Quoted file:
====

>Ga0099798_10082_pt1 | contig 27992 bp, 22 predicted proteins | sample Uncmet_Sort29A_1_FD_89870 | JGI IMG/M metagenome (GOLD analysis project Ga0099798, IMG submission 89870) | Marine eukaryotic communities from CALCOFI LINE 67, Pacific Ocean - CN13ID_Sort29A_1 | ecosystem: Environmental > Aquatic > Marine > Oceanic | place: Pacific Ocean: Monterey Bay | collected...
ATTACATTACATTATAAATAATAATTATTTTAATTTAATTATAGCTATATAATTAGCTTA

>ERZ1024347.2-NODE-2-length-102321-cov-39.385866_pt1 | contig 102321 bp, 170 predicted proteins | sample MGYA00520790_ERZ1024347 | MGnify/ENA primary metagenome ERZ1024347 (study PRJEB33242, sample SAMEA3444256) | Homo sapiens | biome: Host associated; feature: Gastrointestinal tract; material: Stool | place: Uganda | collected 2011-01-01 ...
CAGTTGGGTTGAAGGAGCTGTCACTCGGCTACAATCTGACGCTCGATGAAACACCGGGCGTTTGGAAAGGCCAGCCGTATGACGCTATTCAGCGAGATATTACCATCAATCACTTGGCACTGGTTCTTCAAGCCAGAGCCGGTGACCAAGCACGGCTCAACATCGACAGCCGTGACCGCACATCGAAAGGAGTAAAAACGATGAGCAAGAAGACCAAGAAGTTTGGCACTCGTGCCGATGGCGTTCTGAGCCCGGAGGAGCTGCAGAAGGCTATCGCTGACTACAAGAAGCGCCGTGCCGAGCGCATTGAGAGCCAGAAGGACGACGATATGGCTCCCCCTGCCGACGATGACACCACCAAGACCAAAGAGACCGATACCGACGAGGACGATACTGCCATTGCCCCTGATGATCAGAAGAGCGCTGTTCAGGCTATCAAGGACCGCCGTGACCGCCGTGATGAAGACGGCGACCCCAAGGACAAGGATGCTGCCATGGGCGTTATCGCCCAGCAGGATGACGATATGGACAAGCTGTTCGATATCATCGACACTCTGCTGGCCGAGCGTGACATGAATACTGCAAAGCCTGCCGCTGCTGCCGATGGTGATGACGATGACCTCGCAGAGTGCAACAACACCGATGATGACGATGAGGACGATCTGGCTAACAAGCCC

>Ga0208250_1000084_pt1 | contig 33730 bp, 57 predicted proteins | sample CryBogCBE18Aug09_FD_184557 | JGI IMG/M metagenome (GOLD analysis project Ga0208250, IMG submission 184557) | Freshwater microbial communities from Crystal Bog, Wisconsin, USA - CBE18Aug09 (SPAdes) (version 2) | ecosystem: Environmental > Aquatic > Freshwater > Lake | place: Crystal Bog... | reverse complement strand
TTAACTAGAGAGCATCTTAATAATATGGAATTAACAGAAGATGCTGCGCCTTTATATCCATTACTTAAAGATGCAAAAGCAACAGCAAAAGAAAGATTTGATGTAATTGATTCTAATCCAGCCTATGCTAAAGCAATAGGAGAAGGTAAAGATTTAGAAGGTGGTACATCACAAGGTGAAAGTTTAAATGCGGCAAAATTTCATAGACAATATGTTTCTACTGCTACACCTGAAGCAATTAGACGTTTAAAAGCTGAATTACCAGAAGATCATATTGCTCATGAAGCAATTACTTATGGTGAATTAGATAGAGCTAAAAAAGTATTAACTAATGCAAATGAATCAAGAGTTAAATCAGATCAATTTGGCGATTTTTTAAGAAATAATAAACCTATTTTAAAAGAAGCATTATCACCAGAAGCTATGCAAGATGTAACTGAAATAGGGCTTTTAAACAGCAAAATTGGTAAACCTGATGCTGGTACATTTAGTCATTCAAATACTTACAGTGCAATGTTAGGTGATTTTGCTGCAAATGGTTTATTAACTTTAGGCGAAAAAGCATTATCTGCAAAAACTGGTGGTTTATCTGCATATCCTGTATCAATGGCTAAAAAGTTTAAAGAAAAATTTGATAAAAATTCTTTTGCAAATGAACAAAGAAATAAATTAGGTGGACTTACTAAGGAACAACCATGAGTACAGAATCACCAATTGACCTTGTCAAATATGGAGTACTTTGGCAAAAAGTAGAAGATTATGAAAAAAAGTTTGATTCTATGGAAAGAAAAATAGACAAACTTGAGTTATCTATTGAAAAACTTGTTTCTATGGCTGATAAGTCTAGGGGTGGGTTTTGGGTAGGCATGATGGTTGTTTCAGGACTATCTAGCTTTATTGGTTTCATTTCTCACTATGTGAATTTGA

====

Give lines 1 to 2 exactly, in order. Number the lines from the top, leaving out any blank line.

>Ga0099798_10082_pt1 | contig 27992 bp, 22 predicted proteins | sample Uncmet_Sort29A_1_FD_89870 | JGI IMG/M metagenome (GOLD analysis project Ga0099798, IMG submission 89870) | Marine eukaryotic communities from CALCOFI LINE 67, Pacific Ocean - CN13ID_Sort29A_1 | ecosystem: Environmental > Aquatic > Marine > Oceanic | place: Pacific Ocean: Monterey Bay | collected...
ATTACATTACATTATAAATAATAATTATTTTAATTTAATTATAGCTATATAATTAGCTTA